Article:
BY John Keene in Features , Opinion | 02 JUN 23
Featured in
Issue 235

Uncovering the Artistic Legacy of Darrel Ellis

Considering the art and writing of the New York based artist, whose work delved into the distances of time and memory

BY John Keene in Features , Opinion | 02 JUN 23

I am sitting here, looking at Darrel Ellis’s photographs, his drawings, his paintings, his notebooks, which I have never seen in person, only in reproduction. Reproduction usually flattens, distances an artwork; instead, I find myself peering into the texture and depth of these images, their elusive but rich materiality. Would it be foolish to say that, as I look, I feel the impact of the world’s loss of you, Darrel Ellis, at 33, to AIDS, and want to talk with these images and the figure behind them, the thinker, the dreamer, the sketcher, the painter, the draughtsman, the photographer, the reader, the philosopher, the poet, the lover, the traveller, the raconteur, this honey-eyed brother whose vision lies at the core of what I am poring through now, longingly?

Darrel Ellis, Untitled (Self-Portrait), c. 1981–85, graphite, ink, and ink wash on paper. Courtesy: © Darrel Ellis Estate and Candice Madey, New York

Poring longingly and lovingly over your images, Darrel Ellis, I sense you searching for a new way to represent reality and experience the self and the world as multiplicity, to construct a personal and unanticipated archive, to move past the symbolic impasse that – as Antonio Sergio Bessa noted in Darrel Ellis: Regeneration (2023) – you in your genius devised. You consulted the I Ching to find answers to the questions you posed, and that life and your art were imposing on you, desiring to represent and be present in the work through ‘craft and direct observation’ (Bessa) and experimentation, to engage the dynamic languages of visuality, ultimately pressing, as I register in my looking, through the surfaces of the images into our vision, yours and mine, itself.

With these images of sketches, paintings and photographs, I sit before a vision, a futurity Ellis would ultimately never see, though in fact he had already achieved it in his practice of rephotographing his father’s own photographic work. He referred to these acts of reconstruction as ‘regeneration’, taking what was there, ‘one negative, many variations’ as he aptly put it in a 1980 notebook, against the notion of a repetitive, unyielding mechanical reproduction – this was before the digital, which is alterable and infinitely reproducible – through sight and talent and apparatus, enacting transformation to produce something else: a tactility across a world of images that I can both see and feel. ‘Feeling is residue,’ he writes, amidst the transparency and lightness he also sought, and mastered.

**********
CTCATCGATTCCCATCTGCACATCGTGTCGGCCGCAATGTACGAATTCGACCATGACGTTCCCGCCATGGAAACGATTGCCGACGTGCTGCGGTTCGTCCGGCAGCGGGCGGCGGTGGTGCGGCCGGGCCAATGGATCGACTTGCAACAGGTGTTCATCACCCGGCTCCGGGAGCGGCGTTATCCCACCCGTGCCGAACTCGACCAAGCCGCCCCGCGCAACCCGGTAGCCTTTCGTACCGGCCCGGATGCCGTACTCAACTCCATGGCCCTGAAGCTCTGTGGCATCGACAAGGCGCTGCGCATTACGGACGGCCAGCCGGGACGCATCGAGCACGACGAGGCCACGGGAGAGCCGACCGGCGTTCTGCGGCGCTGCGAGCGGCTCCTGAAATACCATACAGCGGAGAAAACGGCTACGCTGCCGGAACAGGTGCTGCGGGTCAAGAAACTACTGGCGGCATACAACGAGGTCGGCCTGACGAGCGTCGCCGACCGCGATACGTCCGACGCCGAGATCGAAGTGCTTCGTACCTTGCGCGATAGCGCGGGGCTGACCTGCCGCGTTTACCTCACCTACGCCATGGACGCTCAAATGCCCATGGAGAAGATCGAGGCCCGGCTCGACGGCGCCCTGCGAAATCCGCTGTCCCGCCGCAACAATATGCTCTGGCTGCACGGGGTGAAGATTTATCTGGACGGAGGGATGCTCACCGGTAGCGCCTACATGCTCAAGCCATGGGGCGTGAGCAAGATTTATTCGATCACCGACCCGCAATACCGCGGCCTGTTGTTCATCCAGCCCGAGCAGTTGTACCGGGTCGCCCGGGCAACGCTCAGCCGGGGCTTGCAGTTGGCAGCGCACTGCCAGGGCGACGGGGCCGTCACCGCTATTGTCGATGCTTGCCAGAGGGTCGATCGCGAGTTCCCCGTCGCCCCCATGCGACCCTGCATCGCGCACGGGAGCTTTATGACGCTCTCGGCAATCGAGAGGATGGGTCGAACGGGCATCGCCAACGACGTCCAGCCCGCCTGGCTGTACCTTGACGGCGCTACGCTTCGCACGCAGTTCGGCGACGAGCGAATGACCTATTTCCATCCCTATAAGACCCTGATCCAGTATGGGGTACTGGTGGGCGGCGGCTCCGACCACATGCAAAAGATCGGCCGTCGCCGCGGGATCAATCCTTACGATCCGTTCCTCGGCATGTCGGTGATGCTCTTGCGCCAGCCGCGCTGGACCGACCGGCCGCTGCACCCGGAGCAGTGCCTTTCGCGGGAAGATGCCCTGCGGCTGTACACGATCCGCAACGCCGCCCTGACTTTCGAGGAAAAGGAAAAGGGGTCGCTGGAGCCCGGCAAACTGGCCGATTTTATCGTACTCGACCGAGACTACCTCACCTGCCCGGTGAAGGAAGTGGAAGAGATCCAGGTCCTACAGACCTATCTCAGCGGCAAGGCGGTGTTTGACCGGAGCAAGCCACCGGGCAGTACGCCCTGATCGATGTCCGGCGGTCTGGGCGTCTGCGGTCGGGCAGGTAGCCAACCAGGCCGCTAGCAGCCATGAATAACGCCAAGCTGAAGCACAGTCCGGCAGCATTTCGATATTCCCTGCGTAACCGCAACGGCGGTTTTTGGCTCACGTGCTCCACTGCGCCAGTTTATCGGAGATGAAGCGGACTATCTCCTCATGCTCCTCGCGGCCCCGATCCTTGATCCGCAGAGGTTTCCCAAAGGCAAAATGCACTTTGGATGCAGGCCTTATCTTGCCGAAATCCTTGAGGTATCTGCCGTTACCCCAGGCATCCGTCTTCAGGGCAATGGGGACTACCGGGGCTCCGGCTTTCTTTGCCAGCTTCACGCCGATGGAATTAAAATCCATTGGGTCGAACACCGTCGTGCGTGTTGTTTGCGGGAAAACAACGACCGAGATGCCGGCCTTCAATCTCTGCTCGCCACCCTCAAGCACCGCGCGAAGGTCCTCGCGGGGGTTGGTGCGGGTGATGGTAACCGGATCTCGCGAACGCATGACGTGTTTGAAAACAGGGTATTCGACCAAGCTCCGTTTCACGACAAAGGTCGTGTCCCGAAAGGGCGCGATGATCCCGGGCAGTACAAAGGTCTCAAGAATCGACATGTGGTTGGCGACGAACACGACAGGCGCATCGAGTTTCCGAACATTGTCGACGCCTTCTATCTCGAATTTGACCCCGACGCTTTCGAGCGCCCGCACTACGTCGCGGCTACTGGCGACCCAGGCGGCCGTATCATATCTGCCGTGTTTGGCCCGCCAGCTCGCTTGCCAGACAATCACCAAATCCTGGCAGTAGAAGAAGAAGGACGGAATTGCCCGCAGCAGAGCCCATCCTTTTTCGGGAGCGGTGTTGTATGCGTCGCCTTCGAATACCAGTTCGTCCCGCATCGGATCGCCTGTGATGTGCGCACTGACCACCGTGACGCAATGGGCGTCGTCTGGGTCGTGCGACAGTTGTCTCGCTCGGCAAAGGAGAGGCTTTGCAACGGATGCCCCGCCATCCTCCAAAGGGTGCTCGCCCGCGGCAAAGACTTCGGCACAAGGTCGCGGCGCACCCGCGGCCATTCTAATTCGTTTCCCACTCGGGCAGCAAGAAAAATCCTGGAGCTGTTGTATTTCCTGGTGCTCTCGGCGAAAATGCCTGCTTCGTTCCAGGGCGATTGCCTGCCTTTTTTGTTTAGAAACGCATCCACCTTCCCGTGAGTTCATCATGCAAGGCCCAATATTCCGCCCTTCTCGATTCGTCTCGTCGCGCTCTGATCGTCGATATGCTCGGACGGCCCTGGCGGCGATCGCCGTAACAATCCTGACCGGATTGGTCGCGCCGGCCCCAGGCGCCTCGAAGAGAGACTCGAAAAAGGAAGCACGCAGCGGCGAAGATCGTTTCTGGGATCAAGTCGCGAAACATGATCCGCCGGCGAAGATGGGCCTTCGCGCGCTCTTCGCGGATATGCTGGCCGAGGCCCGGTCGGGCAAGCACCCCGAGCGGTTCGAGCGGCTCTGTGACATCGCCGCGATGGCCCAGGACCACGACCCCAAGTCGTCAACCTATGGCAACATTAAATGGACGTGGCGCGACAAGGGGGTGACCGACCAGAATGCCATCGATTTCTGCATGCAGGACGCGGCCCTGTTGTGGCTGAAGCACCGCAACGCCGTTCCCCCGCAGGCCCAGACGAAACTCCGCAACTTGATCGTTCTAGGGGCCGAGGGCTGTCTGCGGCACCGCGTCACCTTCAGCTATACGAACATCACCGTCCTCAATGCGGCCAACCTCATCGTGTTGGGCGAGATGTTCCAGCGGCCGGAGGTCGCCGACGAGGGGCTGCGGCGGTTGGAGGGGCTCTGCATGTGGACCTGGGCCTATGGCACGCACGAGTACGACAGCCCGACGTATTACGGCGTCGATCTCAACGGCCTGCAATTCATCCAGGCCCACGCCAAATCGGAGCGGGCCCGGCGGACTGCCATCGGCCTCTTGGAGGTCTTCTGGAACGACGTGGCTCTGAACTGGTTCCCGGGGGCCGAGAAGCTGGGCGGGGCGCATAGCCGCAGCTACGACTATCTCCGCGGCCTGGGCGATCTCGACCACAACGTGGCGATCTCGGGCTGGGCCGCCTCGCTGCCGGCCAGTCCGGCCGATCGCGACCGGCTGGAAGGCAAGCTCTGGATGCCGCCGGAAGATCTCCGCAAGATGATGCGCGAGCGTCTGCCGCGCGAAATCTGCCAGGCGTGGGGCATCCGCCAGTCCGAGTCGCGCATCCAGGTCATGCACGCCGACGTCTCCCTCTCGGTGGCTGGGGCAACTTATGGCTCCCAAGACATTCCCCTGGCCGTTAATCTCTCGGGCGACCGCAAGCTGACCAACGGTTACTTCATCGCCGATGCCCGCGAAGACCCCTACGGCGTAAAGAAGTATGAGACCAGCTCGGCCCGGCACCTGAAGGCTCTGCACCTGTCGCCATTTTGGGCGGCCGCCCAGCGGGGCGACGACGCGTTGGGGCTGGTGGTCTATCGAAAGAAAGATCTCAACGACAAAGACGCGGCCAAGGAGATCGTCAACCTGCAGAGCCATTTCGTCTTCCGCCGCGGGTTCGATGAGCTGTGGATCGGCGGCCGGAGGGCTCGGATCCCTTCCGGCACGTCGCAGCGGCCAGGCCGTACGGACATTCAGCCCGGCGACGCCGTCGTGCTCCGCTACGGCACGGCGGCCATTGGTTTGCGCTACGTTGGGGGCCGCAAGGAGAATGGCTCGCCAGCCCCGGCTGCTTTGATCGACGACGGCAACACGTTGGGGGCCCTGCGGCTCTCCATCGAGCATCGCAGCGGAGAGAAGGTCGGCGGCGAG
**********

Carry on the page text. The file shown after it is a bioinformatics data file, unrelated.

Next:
Darrel Ellis, Untitled (Laure on Easter Sunday), c. 1989–1991, gelatin silver print with coloured ink. Courtesy: © Darrel Ellis Estate and Candice Madey, New York

Recently, I retweeted Ellis’s portrait on Twitter in order to share this Black gay talent and beauty. He was not my ‘discovery’ though I wanted to claim it, this queer brother artist l had never heard about and who was not obscure (or was he?) but was part of a loving family scarred by loss (his photographer father killed by cops), a vibrant community, imagined and real, whose stories I knew a little yet not at all. In every image, the wash is gesture and mark, is trace of mind and heart and hand, as if I am saying something profound but I am trying to ground myself in this experience of looking, at holding close. This brother kept peering more fully into himself, especially at the end of his life, drawing himself into being against the erasure of time and death, which is what artistic necessity truly looks like. I am thinking of the chromogenic prints or those diagrams in the notebooks where he layers image upon image, creating a mise-en-scène whose direction could go either way, forward and outward or backward and toward, warping and distending, giving the photographs not just a tactility, but a motility, movement in and against time, against finality or, at least, more so than it might already possess.

Not just a tactility, but movement in and against time. For what is art, David Joselit has written in Art’s Properties (2023), but a site of alterity, of duration? As I look at Ellis’s drawings, his rephotographs, they remind me that what he was aiming to achieve was ‘personal’, an ‘individuality’ that would counter, as he notebooked, the obliteration of the face. This approach, which he repeatedly employed, he described as representing the ‘public’, impersonality, the space beyond the contours of an ‘I’ that he was searching to capture and reveal – though the concealment also represented a not-looking, an inability to see the mirror of the soul, so to speak, an enduring trauma that accompanied him and his family all their lives (the police killing of his father): look away, look back, look into, look through, and keep looking. I am holding close to me his grappling with this askance-ness and anonymity that many of these photographs instantiate, reflecting those ‘generalities’, the ‘impersonal’, as Ellis writes, that could not see him – Could they see him? Could he see them? Did he want to see them? – amid the specificity in those same photographs, their indelibility and the ways by which they imprint themselves in one’s consciousness, or the sketches he undertook while working as a security guard at the Metropolitan Museum in New York, his paintings based on his and others’ photographs, like his drawings in graphite and charcoal.